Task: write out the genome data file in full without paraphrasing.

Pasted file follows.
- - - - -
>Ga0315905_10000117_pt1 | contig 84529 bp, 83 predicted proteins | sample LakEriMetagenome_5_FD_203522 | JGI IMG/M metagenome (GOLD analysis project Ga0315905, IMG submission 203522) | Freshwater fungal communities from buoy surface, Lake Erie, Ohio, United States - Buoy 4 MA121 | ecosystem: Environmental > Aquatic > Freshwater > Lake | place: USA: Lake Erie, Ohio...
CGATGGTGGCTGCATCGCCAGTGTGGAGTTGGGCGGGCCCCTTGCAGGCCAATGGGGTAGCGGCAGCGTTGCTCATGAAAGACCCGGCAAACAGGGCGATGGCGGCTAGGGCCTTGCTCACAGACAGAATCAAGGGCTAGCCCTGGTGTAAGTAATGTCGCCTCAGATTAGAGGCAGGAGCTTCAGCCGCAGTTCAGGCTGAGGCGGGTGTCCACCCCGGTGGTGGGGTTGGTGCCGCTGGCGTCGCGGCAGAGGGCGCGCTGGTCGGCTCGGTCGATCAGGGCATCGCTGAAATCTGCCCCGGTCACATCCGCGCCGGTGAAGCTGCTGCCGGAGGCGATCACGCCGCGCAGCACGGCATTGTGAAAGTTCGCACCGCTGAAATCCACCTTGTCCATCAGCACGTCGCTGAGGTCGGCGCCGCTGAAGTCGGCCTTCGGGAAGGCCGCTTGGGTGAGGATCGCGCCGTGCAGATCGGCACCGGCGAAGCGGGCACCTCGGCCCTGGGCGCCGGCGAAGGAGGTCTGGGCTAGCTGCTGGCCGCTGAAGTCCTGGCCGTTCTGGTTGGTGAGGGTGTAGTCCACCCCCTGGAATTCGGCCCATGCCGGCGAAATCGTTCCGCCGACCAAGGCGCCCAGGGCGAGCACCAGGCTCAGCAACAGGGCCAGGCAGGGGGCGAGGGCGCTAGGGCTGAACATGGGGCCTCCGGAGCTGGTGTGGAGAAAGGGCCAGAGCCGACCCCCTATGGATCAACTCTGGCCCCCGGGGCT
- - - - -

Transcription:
>Ga0315905_10000117_pt1 | contig 84529 bp, 83 predicted proteins | sample LakEriMetagenome_5_FD_203522 | JGI IMG/M metagenome (GOLD analysis project Ga0315905, IMG submission 203522) | Freshwater fungal communities from buoy surface, Lake Erie, Ohio, United States - Buoy 4 MA121 | ecosystem: Environmental > Aquatic > Freshwater > Lake | place: USA: Lake Erie, Ohio...
CGATGGTGGCTGCATCGCCAGTGTGGAGTTGGGCGGGCCCCTTGCAGGCCAATGGGGTAGCGGCAGCGTTGCTCATGAAAGACCCGGCAAACAGGGCGATGGCGGCTAGGGCCTTGCTCACAGACAGAATCAAGGGCTAGCCCTGGTGTAAGTAATGTCGCCTCAGATTAGAGGCAGGAGCTTCAGCCGCAGTTCAGGCTGAGGCGGGTGTCCACCCCGGTGGTGGGGTTGGTGCCGCTGGCGTCGCGGCAGAGGGCGCGCTGGTCGGCTCGGTCGATCAGGGCATCGCTGAAATCTGCCCCGGTCACATCCGCGCCGGTGAAGCTGCTGCCGGAGGCGATCACGCCGCGCAGCACGGCATTGTGAAAGTTCGCACCGCTGAAATCCACCTTGTCCATCAGCACGTCGCTGAGGTCGGCGCCGCTGAAGTCGGCCTTCGGGAAGGCCGCTTGGGTGAGGATCGCGCCGTGCAGATCGGCACCGGCGAAGCGGGCACCTCGGCCCTGGGCGCCGGCGAAGGAGGTCTGGGCTAGCTGCTGGCCGCTGAAGTCCTGGCCGTTCTGGTTGGTGAGGGTGTAGTCCACCCCCTGGAATTCGGCCCATGCCGGCGAAATCGTTCCGCCGACCAAGGCGCCCAGGGCGAGCACCAGGCTCAGCAACAGGGCCAGGCAGGGGGCGAGGGCGCTAGGGCTGAACATGGGGCCTCCGGAGCTGGTGTGGAGAAAGGGCCAGAGCCGACCCCCTATGGATCAACTCTGGCCCCCGGGGCT